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When my son Gabriel was very little, he would beg, cry and even hyperventilate when faced with getting a shot. Like many kids, he has an aversion to needles and would be upset for days if he knew he was going to the doctor.
When he was a toddler, we spoke in simple terms about why the vaccines are important: they would keep him from getting sick. When he was a little older, he understood that they protected against bad diseases. Now 8, he knows our family’s most painful truth: his brother died of a disease that is now vaccine preventable.
Our first son, the bright, joyful little boy who made me a mother, was 7 months and 4 days old when he died from Neisseria meningitidis, a bacterial meningitis so swift and deadly it killed him less than 12 hours after his first symptom.
Phoenix was fully up to date on his vaccinations, but back in 2005, there wasn’t a vaccine available in the U.S. to protect against Strain B, which is what killed him. It is the strain that most commonly affects babies, our pediatrician told us. In the past few years, it has made news because of deadly outbreaks on college campuses.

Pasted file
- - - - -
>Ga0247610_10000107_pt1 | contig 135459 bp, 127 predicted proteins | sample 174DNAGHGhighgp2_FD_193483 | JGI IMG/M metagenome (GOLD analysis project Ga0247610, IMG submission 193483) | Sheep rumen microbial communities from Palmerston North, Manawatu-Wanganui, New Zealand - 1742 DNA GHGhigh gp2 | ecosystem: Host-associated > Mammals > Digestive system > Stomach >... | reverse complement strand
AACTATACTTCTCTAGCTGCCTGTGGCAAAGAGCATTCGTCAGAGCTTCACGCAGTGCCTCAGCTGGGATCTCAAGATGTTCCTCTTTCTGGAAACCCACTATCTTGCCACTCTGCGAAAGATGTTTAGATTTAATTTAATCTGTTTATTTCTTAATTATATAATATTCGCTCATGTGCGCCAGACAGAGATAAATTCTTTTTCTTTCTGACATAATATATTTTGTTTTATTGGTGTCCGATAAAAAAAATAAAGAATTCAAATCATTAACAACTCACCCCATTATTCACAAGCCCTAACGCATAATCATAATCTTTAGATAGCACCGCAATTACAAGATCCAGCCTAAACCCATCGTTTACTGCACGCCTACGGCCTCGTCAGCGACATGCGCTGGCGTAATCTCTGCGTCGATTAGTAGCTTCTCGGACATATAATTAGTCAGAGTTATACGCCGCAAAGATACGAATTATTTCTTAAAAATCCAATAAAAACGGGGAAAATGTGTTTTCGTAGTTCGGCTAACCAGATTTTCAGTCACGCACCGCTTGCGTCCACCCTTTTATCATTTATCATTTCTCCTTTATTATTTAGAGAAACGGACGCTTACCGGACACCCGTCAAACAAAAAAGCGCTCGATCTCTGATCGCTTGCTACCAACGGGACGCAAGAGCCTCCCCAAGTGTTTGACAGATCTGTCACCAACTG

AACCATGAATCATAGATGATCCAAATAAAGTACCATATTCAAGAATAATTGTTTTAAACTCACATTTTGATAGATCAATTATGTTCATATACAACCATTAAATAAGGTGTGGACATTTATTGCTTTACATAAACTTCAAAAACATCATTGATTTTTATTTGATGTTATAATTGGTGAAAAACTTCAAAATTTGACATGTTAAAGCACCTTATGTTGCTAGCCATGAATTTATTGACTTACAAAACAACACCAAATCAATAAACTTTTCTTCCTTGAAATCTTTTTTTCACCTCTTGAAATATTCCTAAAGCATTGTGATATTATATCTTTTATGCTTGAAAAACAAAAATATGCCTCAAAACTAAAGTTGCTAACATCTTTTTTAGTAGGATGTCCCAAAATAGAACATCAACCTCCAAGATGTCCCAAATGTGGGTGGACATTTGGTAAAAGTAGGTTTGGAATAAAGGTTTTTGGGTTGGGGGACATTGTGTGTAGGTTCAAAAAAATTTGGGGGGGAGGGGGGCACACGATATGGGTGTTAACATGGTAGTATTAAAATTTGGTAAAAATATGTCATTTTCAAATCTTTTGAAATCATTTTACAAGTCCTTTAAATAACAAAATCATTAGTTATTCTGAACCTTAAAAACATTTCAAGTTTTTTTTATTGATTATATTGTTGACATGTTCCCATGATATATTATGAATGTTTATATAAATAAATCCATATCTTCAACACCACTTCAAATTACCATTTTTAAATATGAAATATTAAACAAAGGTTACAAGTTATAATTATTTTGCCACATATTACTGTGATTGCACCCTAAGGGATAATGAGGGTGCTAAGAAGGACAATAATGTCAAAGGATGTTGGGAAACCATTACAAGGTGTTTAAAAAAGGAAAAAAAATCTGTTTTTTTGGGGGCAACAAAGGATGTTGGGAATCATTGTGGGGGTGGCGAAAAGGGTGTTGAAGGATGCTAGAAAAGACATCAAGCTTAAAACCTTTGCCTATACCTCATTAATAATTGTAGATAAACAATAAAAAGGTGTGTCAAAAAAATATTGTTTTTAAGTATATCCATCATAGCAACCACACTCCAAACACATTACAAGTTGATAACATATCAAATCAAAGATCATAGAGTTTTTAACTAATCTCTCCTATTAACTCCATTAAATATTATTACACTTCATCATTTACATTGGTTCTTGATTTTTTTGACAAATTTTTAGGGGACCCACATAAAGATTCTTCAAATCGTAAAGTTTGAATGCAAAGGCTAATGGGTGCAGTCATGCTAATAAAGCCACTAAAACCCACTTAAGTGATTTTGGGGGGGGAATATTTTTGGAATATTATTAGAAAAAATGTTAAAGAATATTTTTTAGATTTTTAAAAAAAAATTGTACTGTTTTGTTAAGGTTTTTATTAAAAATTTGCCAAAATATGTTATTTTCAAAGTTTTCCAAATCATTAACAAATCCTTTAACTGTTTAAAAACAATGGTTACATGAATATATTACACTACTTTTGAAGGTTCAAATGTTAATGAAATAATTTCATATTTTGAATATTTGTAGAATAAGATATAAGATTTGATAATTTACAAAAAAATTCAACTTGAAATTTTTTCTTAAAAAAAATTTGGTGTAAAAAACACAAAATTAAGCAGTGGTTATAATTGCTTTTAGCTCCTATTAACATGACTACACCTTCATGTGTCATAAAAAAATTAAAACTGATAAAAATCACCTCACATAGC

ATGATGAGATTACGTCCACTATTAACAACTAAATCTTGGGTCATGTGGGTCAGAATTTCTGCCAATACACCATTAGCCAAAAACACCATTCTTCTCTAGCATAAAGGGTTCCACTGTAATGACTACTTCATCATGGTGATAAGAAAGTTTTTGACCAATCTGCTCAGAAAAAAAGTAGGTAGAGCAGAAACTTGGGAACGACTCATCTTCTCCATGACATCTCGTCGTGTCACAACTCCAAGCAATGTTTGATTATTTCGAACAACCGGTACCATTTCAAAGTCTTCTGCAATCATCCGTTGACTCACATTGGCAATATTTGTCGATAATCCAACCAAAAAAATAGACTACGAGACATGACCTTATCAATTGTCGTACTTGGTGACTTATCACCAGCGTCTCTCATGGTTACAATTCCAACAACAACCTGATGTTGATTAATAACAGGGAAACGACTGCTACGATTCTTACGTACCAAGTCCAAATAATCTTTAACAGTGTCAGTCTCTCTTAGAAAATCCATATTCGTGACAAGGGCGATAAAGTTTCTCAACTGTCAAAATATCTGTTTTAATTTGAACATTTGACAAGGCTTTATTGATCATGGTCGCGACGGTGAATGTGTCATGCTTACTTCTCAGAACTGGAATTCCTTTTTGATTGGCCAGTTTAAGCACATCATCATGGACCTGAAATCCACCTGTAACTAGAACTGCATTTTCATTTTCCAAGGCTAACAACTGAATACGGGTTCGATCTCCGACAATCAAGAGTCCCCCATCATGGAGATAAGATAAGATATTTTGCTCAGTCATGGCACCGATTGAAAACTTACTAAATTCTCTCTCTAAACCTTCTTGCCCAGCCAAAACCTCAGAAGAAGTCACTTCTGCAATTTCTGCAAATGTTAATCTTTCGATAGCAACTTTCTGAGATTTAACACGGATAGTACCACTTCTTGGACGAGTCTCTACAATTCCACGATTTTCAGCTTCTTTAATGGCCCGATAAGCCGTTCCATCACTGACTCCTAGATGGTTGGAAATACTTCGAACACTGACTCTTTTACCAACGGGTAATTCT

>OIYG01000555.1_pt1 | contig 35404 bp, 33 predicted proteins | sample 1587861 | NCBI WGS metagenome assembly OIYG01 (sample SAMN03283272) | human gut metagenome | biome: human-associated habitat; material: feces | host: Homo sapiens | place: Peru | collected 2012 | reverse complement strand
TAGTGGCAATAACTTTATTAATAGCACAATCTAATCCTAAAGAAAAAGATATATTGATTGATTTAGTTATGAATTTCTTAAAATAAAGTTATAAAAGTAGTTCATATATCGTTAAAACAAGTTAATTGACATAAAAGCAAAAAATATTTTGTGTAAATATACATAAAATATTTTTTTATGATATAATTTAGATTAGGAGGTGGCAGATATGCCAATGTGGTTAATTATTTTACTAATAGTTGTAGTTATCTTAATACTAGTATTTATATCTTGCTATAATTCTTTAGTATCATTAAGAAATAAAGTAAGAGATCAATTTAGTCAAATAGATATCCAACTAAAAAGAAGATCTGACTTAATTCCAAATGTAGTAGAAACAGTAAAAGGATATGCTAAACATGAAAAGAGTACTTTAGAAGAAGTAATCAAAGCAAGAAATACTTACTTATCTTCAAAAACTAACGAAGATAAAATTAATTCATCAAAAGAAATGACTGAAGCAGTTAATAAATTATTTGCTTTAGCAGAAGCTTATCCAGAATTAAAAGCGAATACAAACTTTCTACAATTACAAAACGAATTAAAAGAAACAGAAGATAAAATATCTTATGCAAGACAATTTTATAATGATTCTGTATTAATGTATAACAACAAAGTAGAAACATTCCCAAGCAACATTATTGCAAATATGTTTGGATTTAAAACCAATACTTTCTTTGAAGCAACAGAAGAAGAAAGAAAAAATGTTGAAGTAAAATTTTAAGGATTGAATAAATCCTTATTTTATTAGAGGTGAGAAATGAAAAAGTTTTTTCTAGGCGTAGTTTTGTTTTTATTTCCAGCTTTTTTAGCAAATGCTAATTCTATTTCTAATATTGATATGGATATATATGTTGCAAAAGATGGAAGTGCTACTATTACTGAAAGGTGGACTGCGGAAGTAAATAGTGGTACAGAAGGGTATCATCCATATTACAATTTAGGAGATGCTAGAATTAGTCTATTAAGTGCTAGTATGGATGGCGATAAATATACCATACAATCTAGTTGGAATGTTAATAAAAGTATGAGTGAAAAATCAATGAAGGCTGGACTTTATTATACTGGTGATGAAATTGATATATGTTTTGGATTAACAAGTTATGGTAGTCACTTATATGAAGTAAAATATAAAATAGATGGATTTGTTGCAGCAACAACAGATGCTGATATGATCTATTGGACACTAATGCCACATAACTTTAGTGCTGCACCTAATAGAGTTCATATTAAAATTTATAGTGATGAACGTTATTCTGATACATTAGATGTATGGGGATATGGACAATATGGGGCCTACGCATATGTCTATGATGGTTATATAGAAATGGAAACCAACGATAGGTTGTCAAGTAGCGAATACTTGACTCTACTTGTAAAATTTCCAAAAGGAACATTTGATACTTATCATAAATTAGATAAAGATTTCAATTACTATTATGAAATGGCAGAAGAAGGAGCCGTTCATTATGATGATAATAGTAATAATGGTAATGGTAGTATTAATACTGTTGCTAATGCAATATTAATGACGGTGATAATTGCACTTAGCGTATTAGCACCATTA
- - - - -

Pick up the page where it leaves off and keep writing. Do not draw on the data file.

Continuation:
For months after Phoenix died, whenever I’d sleep, I’d dream that I was trying to save him again. Night after night, I ran through different scenarios trying desperately to make things add up to a different outcome — what Joan Didion called “magical thinking” after her husband died.
I drove myself crazy trying to piece together the puzzle to identify when and where my boy had been exposed. I was searching for the moment that changed everything.
I never found it. If I had it to do all over again, I still wouldn’t know how to save him.
I desperately hoped a vaccine would be developed that could protect children like Phoenix. I hoped it would happen in my lifetime so I could see it.
A few months ago, the FDA approved a vaccine to be used in the U.S. One had been available in Europe and Canada before, but never in the U.S. While it’s recommended for kids age 10 and up, older than Phoenix was, I believe that at some point, it’ll be approved for use in infants.